‘No gun, no smoke’: Huawei beefs up legal battle against its US ban

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The Chinese tech giant says a US law banning purchases of its equipment by government agencies is unconstitutional

Chinese telecommunications goliath Huawei is attempting to accelerate a lawsuit it has recorded against the United States government, its most recent move to obstruct Washington’s endeavours to contain the organization on what the US says are national security concerns.

US President Donald Trump’s administration has blamed Huawei for taking trade secrets, fraud and damaging US sanctions against Iran. It has prohibited government offices from purchasing Huawei hardware.

In a different move, it has additionally banned US companies from pitching parts to Huawei, in spite of the fact that that choice has been put on hold until August 19 to give American companies time to modify.

“Politicians in the US are using the strength of an entire nation to come after a private company,” Huawei’s Chief Legal Officer Song Liuping said during a news conference at the company’s headquarters in Shenzhen. “This is not normal. Almost never seen in history.”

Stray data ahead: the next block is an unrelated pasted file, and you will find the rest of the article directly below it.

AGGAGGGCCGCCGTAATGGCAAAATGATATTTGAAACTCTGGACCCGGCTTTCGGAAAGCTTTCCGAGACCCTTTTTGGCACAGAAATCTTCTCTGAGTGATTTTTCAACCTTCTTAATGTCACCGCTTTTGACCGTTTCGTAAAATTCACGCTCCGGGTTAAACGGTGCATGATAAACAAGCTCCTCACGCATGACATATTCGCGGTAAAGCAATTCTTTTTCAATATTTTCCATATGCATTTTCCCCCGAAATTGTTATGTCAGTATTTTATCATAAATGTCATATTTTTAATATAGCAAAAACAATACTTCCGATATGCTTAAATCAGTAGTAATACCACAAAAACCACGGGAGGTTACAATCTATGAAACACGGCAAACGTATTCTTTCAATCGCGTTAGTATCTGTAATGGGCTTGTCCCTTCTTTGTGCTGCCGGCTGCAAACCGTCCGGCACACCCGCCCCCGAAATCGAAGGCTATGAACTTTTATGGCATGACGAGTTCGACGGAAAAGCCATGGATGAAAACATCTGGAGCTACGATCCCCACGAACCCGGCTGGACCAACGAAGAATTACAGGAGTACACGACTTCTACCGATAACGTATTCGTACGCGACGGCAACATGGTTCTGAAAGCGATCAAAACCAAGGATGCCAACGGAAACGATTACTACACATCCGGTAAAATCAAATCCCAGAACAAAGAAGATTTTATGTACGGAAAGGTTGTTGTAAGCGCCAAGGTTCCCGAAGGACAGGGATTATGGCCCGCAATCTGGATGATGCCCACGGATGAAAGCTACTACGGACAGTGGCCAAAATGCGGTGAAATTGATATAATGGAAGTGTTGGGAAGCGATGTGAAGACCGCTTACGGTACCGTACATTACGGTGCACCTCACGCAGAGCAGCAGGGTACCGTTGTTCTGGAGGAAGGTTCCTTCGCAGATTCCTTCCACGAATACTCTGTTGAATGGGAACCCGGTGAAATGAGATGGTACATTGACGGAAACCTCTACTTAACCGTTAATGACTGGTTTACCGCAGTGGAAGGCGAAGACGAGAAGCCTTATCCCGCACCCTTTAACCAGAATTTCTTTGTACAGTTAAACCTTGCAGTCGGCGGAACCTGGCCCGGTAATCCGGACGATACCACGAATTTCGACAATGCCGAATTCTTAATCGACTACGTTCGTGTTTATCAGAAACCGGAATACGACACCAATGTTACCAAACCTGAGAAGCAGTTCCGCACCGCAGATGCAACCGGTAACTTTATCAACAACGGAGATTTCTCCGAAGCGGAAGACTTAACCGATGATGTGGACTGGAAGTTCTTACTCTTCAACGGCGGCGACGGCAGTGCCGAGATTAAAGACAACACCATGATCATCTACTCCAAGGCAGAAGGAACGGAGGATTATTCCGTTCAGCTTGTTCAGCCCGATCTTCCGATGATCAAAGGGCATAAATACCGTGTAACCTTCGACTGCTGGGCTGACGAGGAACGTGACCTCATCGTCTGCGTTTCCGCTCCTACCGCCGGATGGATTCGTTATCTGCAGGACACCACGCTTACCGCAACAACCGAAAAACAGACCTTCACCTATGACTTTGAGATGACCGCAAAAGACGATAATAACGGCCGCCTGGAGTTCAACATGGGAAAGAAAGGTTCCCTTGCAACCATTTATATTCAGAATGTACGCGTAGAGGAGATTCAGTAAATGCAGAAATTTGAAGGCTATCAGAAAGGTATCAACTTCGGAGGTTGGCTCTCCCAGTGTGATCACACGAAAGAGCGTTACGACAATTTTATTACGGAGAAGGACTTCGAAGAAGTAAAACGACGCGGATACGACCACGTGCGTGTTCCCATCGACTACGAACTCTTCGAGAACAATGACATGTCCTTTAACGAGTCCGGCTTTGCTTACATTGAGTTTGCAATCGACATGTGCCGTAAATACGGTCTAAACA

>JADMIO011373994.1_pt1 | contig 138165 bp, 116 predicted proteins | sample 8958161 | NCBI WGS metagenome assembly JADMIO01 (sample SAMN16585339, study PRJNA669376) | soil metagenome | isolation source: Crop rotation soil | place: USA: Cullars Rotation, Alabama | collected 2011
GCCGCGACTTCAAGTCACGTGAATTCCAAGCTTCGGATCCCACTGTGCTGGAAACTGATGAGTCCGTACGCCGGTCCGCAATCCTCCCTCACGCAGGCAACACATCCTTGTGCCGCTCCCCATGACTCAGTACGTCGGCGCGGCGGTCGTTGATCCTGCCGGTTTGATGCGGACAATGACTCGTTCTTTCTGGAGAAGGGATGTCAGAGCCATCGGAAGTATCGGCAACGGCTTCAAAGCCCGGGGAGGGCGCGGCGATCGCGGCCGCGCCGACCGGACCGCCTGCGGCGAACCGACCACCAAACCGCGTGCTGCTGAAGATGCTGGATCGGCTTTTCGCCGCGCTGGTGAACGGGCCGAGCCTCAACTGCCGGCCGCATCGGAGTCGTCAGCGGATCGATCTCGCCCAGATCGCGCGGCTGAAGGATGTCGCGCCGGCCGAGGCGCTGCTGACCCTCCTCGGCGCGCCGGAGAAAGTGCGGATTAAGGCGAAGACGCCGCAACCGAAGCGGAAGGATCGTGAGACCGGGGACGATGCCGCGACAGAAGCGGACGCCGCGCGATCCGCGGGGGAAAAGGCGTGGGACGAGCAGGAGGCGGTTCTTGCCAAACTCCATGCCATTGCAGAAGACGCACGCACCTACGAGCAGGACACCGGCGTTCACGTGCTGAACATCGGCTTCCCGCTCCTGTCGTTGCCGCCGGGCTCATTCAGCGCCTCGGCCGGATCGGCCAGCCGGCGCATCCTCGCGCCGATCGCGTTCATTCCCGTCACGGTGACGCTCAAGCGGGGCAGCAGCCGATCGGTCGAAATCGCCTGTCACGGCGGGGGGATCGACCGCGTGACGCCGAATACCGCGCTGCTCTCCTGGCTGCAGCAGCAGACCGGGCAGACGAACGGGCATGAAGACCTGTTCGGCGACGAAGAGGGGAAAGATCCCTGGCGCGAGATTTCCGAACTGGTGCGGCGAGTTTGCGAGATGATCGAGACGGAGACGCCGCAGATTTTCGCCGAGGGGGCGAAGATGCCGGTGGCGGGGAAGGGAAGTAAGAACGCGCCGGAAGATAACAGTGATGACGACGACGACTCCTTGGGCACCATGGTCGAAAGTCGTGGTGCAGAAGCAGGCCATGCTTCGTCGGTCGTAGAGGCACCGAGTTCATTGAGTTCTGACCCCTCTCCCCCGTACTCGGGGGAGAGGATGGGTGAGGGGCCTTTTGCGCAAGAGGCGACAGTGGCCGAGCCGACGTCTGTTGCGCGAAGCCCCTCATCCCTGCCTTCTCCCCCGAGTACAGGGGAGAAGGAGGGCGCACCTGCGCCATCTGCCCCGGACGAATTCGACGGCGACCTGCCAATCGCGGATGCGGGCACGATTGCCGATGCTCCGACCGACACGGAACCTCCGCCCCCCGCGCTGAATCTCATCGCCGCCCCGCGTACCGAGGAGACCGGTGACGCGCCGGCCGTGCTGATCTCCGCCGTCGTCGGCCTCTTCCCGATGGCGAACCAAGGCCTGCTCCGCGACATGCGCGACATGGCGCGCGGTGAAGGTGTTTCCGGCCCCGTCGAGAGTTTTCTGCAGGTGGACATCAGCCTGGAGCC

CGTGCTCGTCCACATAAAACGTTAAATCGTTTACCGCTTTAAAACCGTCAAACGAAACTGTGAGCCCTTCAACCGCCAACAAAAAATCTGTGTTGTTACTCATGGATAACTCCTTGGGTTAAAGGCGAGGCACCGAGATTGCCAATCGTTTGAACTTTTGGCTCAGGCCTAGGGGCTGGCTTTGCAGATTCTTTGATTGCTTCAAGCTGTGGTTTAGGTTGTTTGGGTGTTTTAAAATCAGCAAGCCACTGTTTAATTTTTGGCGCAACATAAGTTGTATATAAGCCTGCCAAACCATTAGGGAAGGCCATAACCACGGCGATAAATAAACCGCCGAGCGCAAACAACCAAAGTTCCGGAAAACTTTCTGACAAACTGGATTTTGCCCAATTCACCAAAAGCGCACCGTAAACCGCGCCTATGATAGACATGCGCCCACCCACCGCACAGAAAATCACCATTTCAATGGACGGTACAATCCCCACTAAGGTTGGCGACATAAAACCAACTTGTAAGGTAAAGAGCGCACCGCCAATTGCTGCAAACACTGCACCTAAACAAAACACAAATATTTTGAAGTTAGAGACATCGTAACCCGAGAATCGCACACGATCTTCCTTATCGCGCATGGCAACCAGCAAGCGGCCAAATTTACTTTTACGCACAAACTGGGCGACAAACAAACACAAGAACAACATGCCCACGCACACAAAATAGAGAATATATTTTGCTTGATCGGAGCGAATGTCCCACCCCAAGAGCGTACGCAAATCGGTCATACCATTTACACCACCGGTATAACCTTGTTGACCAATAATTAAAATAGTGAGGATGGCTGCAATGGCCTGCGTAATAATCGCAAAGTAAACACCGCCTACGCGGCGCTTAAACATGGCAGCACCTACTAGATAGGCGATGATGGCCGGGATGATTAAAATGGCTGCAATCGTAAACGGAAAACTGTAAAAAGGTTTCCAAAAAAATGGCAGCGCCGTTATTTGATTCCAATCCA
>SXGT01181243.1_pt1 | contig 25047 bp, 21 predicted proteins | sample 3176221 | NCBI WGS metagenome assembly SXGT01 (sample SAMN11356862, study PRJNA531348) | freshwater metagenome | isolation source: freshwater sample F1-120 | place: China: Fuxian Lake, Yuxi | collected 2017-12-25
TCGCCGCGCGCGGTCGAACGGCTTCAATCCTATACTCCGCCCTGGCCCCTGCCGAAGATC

“The US government has provided no evidence to show that Huawei is a security threat. There is no gun, no smoke. Only speculation” said Song.

This move posed constitutional challenges as In March, Huawei documented a suit in the US challenging the protected legitimacy of Section 889 of the 2019 National Defense Authorization Act on which the ban on buying of Huawei equipment by the federal government agencies is based. This week, the organization connected for a summary of the judgment, a move that could enable it to sidestep a preliminary trial and accelerate the lawful procedure.

Huawei says the rule not only stops US government agencies from buying its equipment and services but also extends the prohibition to companies who want to buy Huawei gear or services.

Huawei is one of the world’s biggest makers of telecommunications equipment and a leader in cutting edge 5G mobile technology. But it relies on providers from overseas, including the US, for key components such as computer chips.

Huawei also believes the US has other motives.